City of Tehachapi leaders proudly passed a five-year budget that saw a steady increase in four tax revenues categories, a potential increase in operation revenue for some enterprise funds, support for economic development growth, a pay raise for city employees, and possible funding for capital projects.
The City Council approved a roughly $21.7 million budget for 2019-2020 during a special June 3 meeting. The council also approved balanced budgets for five fiscal years through 2023-24.
“It’s balanced,” City Manager Greg Garrett said. “I want everybody to understand where the money is coming from and where the money is going to be spent — our capital projects and our goals for the next five years.”
The budget includes an itemized amount for the general fund, which covers the police department, public works, planning, building safety, accounting and other staffing needs. In addition, the water department, sewer, airport and refuse contribute to the budget.
The future housing development of Sage Ranch could contribute to a steady increase in sewer and water connection fee revenue over the next five years, when the development moves forward. More than $7 million in fees, if all the houses are built, could help the city with maintenance or improvements at Tehachapi’s Waste Water Treatment Plant, said Jay Schlosser, city development services director.
Garrett added, “When we spend money on design and drilling new water wells, when we spend money on increasing capacity at the plant, you want to make sure you’re not overobligating or underobligating. But we will never issue a building permit for something we cannot serve — that will never happen. Sage Ranch is a good project.”
Four tax revenue categories — sales tax, motor vehicle tax, lodging tax and property tax — are all expected to see a steady climb.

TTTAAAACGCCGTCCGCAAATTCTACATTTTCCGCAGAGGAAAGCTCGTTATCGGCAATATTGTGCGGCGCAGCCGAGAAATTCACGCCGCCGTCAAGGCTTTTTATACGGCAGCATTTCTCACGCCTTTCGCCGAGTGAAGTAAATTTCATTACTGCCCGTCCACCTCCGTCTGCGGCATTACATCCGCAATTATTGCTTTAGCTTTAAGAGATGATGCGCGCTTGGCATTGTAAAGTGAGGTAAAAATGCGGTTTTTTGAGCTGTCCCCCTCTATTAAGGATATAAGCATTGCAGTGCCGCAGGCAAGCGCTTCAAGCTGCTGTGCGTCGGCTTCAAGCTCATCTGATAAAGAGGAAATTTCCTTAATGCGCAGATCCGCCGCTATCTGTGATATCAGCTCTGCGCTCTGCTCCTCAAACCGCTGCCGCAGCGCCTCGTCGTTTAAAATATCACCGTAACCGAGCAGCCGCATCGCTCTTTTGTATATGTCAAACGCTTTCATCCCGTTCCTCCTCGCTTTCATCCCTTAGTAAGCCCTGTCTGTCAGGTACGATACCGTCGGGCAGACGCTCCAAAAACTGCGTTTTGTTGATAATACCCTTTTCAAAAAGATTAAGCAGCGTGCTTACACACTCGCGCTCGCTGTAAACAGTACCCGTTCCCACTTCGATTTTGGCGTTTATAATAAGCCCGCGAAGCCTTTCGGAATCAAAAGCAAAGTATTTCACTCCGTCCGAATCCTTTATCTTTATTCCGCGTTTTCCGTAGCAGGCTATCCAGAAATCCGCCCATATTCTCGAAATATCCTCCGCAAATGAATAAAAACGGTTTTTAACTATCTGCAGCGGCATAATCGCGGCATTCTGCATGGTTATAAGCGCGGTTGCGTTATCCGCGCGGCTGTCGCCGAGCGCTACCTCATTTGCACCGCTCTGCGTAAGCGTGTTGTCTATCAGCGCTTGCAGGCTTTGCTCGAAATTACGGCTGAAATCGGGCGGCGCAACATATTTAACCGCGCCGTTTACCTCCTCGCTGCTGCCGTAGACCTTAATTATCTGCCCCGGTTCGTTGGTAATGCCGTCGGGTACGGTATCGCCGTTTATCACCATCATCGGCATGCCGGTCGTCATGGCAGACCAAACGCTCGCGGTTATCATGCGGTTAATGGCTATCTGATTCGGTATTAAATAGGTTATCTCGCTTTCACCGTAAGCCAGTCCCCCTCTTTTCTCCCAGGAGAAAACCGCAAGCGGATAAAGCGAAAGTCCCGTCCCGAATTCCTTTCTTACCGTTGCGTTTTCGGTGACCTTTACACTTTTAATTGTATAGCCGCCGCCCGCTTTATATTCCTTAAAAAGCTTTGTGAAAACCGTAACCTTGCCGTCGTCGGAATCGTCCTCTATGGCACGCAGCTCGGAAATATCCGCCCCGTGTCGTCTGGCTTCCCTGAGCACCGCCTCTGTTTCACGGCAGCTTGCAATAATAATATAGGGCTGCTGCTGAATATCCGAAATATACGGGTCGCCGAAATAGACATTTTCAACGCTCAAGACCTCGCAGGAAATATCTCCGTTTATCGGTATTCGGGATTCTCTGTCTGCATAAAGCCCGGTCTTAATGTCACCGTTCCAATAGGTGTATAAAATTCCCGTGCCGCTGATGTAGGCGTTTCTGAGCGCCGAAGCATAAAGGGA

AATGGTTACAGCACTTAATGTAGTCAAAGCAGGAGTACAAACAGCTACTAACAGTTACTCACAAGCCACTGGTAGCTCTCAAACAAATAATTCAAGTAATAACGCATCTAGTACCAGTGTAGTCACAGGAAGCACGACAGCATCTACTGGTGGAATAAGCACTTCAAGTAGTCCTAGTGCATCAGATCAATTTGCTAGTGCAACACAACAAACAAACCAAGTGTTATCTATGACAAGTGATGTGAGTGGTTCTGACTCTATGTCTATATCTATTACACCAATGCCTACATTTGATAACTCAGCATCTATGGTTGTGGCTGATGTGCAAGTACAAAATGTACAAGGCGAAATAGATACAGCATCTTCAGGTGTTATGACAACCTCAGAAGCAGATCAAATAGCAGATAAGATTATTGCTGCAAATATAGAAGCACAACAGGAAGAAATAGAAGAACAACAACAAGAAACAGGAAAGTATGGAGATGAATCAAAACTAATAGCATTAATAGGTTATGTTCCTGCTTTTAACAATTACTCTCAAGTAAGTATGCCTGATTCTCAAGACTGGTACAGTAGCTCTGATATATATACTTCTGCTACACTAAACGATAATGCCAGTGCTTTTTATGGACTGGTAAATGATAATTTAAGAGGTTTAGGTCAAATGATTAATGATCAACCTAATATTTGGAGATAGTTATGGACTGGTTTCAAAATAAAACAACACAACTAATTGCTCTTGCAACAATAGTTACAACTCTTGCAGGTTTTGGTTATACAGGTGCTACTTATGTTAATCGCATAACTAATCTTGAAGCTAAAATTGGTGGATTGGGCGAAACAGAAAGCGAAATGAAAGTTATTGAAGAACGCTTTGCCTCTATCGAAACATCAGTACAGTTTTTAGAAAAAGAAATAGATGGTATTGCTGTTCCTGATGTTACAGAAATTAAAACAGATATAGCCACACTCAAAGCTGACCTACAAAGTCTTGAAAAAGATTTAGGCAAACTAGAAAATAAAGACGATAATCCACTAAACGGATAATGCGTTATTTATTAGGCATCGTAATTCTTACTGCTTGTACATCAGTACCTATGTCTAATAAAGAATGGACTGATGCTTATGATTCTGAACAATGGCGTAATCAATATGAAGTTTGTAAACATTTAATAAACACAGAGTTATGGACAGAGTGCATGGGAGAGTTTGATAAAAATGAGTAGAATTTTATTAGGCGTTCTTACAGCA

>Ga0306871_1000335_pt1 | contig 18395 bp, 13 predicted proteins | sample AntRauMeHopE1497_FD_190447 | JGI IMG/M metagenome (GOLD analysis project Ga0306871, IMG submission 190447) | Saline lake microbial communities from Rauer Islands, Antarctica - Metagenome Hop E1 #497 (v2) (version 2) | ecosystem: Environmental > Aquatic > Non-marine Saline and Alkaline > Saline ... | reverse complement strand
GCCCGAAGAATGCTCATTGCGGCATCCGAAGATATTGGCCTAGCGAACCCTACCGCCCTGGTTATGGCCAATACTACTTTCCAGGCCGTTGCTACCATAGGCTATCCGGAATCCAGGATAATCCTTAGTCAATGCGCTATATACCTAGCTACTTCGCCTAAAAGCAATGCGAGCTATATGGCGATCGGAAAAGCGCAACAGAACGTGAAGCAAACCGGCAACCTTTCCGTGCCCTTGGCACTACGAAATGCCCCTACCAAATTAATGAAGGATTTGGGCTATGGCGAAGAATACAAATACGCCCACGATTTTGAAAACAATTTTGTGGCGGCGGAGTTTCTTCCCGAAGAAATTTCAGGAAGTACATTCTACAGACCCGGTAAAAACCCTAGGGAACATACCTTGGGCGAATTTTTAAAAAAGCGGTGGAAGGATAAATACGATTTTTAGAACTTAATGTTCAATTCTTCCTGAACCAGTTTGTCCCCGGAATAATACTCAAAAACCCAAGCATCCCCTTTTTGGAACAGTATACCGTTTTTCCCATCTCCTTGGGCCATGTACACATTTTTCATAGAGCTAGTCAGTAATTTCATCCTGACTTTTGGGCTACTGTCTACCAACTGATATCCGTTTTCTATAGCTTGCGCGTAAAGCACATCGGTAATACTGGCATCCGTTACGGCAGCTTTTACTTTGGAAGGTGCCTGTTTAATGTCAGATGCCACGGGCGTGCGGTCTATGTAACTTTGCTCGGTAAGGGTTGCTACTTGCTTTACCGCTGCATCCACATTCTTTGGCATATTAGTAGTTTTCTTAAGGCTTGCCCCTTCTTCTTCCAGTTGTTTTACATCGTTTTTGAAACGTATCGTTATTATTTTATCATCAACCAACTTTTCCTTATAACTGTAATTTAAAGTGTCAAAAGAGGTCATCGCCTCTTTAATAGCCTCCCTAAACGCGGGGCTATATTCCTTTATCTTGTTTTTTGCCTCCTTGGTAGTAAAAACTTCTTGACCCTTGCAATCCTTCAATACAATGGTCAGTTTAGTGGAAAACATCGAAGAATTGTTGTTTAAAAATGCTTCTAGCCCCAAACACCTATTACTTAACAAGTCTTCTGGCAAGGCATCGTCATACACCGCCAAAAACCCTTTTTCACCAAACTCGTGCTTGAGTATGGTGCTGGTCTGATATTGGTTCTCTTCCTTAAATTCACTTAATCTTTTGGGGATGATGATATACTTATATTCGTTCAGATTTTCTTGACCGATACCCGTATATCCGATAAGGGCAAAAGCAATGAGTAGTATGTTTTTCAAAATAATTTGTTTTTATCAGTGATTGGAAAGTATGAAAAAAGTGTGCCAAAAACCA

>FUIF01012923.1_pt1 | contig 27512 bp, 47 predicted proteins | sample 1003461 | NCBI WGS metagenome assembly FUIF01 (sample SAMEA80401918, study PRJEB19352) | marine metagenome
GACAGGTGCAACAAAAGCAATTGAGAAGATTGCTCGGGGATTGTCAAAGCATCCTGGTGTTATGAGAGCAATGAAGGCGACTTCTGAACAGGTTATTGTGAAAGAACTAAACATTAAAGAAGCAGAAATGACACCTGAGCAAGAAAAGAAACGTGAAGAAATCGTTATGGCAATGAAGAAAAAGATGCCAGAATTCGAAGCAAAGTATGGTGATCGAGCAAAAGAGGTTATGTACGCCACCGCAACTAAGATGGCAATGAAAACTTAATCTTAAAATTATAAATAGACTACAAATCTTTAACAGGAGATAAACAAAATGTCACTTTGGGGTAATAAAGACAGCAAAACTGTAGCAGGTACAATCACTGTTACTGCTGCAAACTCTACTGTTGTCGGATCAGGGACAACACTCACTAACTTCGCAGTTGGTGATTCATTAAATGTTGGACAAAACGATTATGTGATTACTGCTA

Projected revenue and fee increases for the next five years:
Sales tax: $2.7 million to $3.5 million
Motor tax: $1.2 million to $1.5 million
Property tax: $1 million to close to $1.3 million
Lodging tax: $750,000 to close to $900,000
The city of Tehachapi employs 91 full-time and part-time employees. Employees were given a 3.6 percent cost of living raise. The entry level police officer pay also increased.
“Our starting pay was significantly lower than a lot of our surrounding agencies that are our competition. So in order to remain competitive in our industry and attract quality personnel, we can bring our starting salary up considerably,” said Police Chief Kent Kroeger.
Additional full-time employees:
• Lead landscape maintenance
• Police officer
• Police technician
Positions increasing from part-time to full-time:
• Community engagement specialist
• Code enforcement officer
• Deputy public works director
• Public works analyst
Over the next five years, the water fund is expected to see an increase in revenue.
Revenue: $3.3 million to $3.7 million
Expenses: $3 million to $2.6 million
Tehachapi’s Waste Water Treatment Plant is being evaluated for how much the plant can process through a capacity study that is soon to be completed, said city Public Works Director Don Marsh.
“We have about, in theory, 30 percent of our capacity left,” Marsh said.
Over the next five years, the sewer fund is expected to remain steady.
Revenue: $3.5 million to $3.5 million
Expenses: $3.3 million to $2.3 million
The Tehachapi Municipal Airport is expected to see an increase of more than $2.8 million in funding coming from the Federal Aviation Administration over the next five years.
Revenue: $865,7171 to $2.8 million
Expenses: $933,784 to $2.7 million
Depreciation is not being counted as in previous years.
The FAA said in a 2017 Tehachapi Municipal Airport Land Use Inspection Report that "asset depreciation expenses may have been misapplied to capital assets that had been funded by FAA grants, thereby, recording an unpermitted expense that would have a negative impact in airport's net income."